Janina soon became the person baristas could ask questions instead. “They knew they could brew something for me and ask for my opinion,” she says. From then, Janina began to do cupping events with beans purchased on her travels, or brewing presentations with interesting brewing equipment she picked up along the way. “I organized the first Aeropress competition and brewing competition in Belarus. At that time, no one even had three scales (a standard competition presentation setup). I did a lot of activities for the local community and a lot of people who came were students who participated in some battles and competitions. Afterwards, they felt they were ready to work in a café as a part-time staff and they basically started a career from the activities I organized,” says Janina.
Sensory skills are also an important part of the coffee experience and Janina’s new journey into motherhood has led her to realize that we stopped exploring the world through our senses at a young age.
“When you’re a child, you’re given things like fabrics, sand, hot water, cold water, stones, etc. to help us understand there are different feelings. Somewhere along the line, we stopped learning this because we had to start learning school content. But when you already have a career going, you have to get back to your senses,” says Janina.
Her advice is to make the whole world your comfort zone. “Try things out, even if you don’t like it the first time, because it might be your mind playing tricks on you because it doesn’t like new things. Don’t evaluate whether you like something or not, but evaluate its taste, texture, and aftertaste. Just start describing things to yourself,” she says. By training yourself to describe everything you experience in two or three words, you will want to keep experiencing something different and that, according to Janina, opens up a lot in life.
The pandemic is a great enabler for improving our experience of getting sensory information at home. “I signed up for a wine course at the beginning of the pandemic and they sent me 18 wines in small bottles. I asked myself why I didn’t take this course earlier, because I’ve had so much bad wine in my life, and the course helped me realize I wasn’t having the right wine,” says Janina.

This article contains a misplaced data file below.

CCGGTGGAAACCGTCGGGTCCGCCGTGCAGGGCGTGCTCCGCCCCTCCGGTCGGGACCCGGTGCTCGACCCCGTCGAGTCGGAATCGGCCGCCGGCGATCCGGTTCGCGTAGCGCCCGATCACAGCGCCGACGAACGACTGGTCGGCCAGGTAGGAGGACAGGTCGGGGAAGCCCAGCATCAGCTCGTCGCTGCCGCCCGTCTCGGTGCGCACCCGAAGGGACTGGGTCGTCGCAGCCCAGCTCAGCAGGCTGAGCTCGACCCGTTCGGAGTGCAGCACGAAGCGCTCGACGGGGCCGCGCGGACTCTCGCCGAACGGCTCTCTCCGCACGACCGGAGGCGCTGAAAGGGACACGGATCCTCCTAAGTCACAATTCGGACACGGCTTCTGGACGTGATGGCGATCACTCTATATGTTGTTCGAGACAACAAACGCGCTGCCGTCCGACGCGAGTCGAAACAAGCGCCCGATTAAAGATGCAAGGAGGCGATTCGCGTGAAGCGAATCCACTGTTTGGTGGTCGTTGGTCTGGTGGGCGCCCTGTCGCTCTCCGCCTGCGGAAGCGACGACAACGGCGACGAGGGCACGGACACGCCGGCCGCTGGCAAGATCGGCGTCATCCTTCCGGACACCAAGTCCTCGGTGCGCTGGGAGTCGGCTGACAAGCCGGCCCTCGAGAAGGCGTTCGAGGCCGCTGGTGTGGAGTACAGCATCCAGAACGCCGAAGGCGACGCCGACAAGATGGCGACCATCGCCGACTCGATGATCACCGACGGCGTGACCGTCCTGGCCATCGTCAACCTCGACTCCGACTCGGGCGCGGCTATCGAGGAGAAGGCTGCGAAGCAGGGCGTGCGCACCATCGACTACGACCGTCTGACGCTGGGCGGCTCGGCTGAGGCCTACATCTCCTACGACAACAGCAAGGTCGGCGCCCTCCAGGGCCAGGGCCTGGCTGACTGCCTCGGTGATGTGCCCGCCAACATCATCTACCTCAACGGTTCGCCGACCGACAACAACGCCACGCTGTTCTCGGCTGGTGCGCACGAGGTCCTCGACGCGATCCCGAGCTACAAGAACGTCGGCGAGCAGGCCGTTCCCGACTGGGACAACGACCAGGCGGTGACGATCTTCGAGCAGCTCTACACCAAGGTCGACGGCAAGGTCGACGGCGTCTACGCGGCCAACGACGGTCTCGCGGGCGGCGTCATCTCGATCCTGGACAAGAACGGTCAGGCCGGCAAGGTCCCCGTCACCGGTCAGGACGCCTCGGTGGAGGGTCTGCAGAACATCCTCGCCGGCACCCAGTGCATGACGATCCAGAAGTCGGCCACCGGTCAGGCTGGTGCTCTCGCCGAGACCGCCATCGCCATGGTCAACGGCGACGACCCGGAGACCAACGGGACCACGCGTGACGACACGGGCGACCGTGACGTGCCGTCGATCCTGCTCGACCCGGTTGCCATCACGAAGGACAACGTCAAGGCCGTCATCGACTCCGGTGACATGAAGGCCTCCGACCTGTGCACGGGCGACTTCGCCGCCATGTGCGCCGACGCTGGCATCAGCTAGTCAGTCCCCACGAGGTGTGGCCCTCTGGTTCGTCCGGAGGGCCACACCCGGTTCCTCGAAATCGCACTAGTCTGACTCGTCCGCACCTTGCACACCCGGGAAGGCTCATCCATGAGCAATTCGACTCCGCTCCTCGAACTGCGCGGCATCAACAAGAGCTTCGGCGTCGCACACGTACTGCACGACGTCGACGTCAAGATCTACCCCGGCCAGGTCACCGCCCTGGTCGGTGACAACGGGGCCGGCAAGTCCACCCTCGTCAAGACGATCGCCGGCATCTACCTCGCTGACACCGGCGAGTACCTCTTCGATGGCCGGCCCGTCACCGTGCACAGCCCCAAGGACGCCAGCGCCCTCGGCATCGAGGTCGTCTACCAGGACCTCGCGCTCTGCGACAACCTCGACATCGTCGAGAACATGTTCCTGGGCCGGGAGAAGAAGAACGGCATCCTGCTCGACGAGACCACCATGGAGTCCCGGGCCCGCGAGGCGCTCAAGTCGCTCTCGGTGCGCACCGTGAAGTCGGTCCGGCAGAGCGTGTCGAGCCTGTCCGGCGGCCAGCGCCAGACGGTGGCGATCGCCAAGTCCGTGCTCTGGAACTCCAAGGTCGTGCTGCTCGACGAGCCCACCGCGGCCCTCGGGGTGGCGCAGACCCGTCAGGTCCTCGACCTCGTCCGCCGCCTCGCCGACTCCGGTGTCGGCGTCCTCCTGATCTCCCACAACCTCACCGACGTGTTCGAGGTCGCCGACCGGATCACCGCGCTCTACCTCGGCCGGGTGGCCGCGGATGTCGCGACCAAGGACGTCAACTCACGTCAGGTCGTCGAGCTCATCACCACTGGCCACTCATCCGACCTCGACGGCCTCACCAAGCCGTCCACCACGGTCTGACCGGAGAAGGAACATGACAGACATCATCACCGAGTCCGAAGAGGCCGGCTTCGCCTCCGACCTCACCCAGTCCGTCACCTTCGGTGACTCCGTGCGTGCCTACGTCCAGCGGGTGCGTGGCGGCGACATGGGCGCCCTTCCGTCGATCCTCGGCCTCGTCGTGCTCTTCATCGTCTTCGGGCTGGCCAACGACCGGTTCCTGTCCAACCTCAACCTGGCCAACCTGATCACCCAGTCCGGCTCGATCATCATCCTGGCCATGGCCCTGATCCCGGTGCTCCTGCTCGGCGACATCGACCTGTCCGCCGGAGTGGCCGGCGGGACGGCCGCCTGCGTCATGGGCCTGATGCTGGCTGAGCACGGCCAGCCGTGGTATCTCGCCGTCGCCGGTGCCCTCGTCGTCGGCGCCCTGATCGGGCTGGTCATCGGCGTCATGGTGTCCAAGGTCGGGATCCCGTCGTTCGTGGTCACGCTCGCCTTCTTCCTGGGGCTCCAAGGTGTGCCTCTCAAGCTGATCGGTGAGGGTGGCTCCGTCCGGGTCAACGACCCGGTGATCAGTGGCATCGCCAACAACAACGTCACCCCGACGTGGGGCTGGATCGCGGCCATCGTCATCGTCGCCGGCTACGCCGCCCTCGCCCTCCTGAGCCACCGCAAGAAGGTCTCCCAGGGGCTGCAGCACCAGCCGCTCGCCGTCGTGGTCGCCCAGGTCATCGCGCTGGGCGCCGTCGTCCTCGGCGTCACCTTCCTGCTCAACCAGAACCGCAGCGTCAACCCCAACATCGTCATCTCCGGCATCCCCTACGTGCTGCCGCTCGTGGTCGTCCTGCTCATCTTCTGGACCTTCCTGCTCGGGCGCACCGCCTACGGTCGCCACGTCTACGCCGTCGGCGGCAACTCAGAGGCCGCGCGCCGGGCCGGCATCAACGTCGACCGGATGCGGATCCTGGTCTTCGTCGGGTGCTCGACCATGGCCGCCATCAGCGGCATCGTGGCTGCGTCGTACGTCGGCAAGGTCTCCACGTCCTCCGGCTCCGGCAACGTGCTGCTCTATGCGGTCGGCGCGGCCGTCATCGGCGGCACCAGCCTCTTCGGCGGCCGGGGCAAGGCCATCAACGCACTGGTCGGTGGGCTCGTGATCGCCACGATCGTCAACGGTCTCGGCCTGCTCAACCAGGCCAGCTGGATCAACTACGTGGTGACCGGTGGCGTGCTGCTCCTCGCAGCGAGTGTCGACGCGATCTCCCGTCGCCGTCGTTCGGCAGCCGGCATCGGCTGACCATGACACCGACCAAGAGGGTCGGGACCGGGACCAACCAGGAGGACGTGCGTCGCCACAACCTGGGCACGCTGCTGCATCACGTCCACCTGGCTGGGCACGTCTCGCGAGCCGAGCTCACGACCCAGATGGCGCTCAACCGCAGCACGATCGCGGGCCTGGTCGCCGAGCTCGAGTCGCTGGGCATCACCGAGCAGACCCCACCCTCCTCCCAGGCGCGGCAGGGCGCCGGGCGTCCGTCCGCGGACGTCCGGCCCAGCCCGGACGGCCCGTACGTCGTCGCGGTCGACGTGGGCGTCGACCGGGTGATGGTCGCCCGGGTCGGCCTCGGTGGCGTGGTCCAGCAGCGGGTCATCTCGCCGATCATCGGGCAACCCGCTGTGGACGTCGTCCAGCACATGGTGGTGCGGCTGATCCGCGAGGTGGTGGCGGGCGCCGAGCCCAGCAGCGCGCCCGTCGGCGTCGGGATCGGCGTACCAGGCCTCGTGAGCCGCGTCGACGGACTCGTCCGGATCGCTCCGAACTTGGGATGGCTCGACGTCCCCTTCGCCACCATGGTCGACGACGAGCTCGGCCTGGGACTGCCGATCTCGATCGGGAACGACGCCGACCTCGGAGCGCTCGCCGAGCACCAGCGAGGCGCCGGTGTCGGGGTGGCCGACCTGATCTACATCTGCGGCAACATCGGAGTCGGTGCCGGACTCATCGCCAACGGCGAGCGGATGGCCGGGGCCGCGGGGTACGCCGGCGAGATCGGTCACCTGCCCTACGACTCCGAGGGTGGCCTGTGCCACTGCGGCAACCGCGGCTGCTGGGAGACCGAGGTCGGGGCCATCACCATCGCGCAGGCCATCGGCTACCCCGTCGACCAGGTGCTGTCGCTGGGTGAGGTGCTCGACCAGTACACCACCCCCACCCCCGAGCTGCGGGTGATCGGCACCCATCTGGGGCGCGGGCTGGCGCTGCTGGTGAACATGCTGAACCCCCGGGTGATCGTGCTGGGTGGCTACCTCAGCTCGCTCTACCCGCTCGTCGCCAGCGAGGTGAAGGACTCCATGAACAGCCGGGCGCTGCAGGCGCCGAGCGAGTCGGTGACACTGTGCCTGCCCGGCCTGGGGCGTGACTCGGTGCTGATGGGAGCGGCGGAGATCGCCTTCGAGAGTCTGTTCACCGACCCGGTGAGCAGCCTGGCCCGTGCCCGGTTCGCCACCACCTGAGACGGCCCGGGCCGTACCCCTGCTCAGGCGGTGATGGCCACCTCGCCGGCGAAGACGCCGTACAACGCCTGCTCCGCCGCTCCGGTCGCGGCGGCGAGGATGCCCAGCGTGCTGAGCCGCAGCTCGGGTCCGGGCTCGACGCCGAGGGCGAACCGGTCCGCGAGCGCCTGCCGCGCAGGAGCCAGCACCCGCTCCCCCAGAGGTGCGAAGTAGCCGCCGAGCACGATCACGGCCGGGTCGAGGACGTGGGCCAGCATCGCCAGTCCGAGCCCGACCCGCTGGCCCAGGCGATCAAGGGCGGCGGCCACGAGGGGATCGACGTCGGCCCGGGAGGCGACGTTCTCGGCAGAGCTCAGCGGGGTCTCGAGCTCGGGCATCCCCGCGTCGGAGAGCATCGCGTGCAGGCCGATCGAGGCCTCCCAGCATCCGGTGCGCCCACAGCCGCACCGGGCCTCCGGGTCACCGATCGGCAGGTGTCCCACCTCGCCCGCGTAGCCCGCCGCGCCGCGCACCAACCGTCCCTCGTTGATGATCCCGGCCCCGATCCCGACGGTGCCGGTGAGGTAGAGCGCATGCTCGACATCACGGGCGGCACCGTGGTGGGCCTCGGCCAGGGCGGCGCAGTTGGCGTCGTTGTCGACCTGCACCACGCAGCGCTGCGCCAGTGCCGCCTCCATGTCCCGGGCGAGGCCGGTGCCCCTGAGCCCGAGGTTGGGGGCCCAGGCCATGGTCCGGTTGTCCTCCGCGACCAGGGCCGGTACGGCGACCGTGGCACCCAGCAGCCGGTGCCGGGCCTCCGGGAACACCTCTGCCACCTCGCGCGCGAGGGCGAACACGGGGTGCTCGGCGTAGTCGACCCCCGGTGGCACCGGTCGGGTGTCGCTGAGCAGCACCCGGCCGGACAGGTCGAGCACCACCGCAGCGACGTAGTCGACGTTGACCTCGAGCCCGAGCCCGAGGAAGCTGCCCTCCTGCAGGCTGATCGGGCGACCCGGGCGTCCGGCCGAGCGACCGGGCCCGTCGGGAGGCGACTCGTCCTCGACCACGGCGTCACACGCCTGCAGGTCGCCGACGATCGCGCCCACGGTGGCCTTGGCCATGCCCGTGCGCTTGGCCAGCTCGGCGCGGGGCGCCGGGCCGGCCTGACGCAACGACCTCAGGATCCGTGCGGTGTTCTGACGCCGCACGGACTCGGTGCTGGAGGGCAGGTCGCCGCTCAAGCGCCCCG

It’s the same for coffee or chocolate or even umami. “In my sensory introduction classes, I saw people who never tasted umami mix up the taste with sweetness or saltiness. How do you experience things in life if you can’t sense the things around you?” she asks.
Whether she’s consulting or coaching, Janina is always helping people get better at what they do. A big part of what she does is education-based and as someone who loves to learn, she realized it was equally important to study the technique of educating as well as the content. “I’m a big lover of trainings and workshops because I like to try things out instead of reading books. I’ve done everything from webinars with low interaction to full days of highly interactive training and there’s a lot of knowledge behind how to make knowledge stick,” she says. But a big part of truly excelling at what you do lies in self-education.
I’M NOT A BARISTA asked Janina for advice about how to be a good barista. This is what she said:
“You can replace ‘barista’ with ‘anything’ and the advice would be: know your subject and like your subject. If you want to dig deeper and develop your skill, it’s demanding. Work twice as hard, ask lots of questions, be open-minded to every opinion, and ask for feedback. Find a community and 1,000 trainers to find what suits you. Unless you keep growing, you’re not a good barista. You need to be able to look back and say proudly to yourself, ‘I learned that.’ The best parameter to see how much you’ve grown is to see how silly you used to be,” says Janina.
“You have to be a really lazy bastard if you can’t self educate yourself to be a good brewer. You can just purchase a few tools and watch some good videos. Just follow I’M NOT A BARISTA’s #brewathome hashtag and you’ll already learn something,” she adds.
There are two simple things you can do, according to Janina, to facilitate your growth journey as a barista:
- Set up a professional Instagram account and follow people in the industry that you don’t know. (Leave the puppy photos for your personal account). Use the account like a journal and post what you’ve done and achieved.
- Look in the mirror every birthday and ask yourself, was the past year the best year of your life?
Janina doesn’t describe herself as a dreamer.
“I’ve always known it’s better to set goals than to dream big. You have to be clear with yourself about your goals and set targets, both in your professional and personal life, and just go for it,”
she says. “I see how peoples’ lives change after training with me and that’s what I live for.”
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NOT A BARISTA Podcast
We are constantly inspired by all the amazing stories of baristas around the world and we want to take this opportunity to introduce you to our newest project: The I’M NOT A BARISTA Podcast. This podcast will be sharing all our incredible and amazing coffee stories from baristas and coffee people around the globe.